United Kingdom

Rules preventing emergency crews from responding quickly to terror attacks 'puts lives at risk' 

Strict rules on how the emergency services respond to terror attacks could be putting lives in danger, a police chief has warned.

Official regulations mean ambulance and fire crews must wait 550 yards from the scene of any terrorist incident until police decide it is safe for them to help victims.

The nationwide protocol, known as Operation Plato, is intended to protect paramedics from gunmen or knifemen, but there are fears it increases the number of victims who die because they are left waiting for medical treatment.

Dave Thompson, Chief Constable of West Midlands Police, claimed the death toll from last month’s knife rampage in Birmingham may have been higher if it had been declared a terrorist incident. Eight people were attacked, of whom one died, during the late-night carnage.

Dave Thompson, Chief Constable of West Midlands Police, claimed the death toll from last month’s knife rampage in Birmingham may have been higher if it had been declared a terrorist incident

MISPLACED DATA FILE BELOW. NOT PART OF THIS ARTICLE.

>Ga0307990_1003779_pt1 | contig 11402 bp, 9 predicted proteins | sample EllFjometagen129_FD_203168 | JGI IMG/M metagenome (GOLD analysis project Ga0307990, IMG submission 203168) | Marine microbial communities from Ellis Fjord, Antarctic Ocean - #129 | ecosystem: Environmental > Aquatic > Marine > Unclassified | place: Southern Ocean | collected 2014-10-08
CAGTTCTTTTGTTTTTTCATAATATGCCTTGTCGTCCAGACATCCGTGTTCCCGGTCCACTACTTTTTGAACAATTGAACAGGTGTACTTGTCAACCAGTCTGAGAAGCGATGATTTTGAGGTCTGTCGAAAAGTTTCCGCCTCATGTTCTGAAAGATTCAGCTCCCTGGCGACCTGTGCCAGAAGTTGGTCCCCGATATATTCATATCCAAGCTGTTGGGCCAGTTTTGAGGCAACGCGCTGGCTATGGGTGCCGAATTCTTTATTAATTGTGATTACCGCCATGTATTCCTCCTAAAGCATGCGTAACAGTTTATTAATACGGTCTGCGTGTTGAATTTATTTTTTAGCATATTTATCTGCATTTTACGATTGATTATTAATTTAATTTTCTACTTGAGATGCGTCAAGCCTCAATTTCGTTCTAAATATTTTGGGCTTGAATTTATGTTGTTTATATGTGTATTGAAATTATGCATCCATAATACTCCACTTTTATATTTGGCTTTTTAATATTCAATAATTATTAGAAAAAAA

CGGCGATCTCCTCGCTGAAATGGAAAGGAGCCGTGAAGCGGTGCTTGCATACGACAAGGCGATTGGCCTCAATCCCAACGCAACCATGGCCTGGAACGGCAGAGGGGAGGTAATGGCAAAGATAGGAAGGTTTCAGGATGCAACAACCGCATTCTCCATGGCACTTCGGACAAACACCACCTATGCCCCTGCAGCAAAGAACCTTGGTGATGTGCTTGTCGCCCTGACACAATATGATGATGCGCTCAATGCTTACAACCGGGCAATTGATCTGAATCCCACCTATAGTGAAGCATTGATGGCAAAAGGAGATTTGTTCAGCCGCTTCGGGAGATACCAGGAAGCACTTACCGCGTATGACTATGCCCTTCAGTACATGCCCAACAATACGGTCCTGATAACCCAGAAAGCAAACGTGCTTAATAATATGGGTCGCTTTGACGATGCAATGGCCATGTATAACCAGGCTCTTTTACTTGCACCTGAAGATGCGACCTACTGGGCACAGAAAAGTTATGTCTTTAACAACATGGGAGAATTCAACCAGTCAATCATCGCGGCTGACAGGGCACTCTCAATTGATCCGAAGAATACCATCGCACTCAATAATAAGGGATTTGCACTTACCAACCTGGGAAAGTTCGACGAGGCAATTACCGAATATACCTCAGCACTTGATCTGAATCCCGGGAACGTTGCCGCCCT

In a document distributed internally within the force on October 10, Mr Thompson wrote: ‘West Midlands Police deliberately did not declare the incident as Operation Plato.

‘This allowed ambulances to attend the scene quickly and provide urgent medical aid.

‘Had Operation Plato been declared, it is possible that medical aid may have been delayed and there may have been further loss of life.’

Mr Thompson added that ‘the issues raised have been elevated to a national level for wider consultation’.

Zephaniah McLeod, 27, has been charged with murder and seven counts of attempted murder in connection with the attacks in Birmingham on September 6.

Zephaniah McLeod, 27, has been charged with murder and seven counts of attempted murder in connection with the attacks in Birmingham on September 6

Operation Plato was called into question after the Manchester Arena bombings and the London Bridge attacks in 2017.

Following the Manchester atrocity, when 22 concert-goers were killed and 112 were seriously injured, paramedics were able to treat the injured because they were unaware that the incident was a terrorist atrocity. 

Had they known, they would have had to comply with Operation Plato rules.

An inquest into the London Bridge attacks, which left eight people dead and 48 injured, heard paramedics took ‘too long’ to attend to victims because they were stopped by police.

The atrocity was declared a terrorist incident almost immediately.

Last night, a spokesman for Counter- Terrorism Policing said they were ‘constantly working with our emergency service partners to learn from any recent major incidents and ensure that our guidance provides the best possible protection of the public’.

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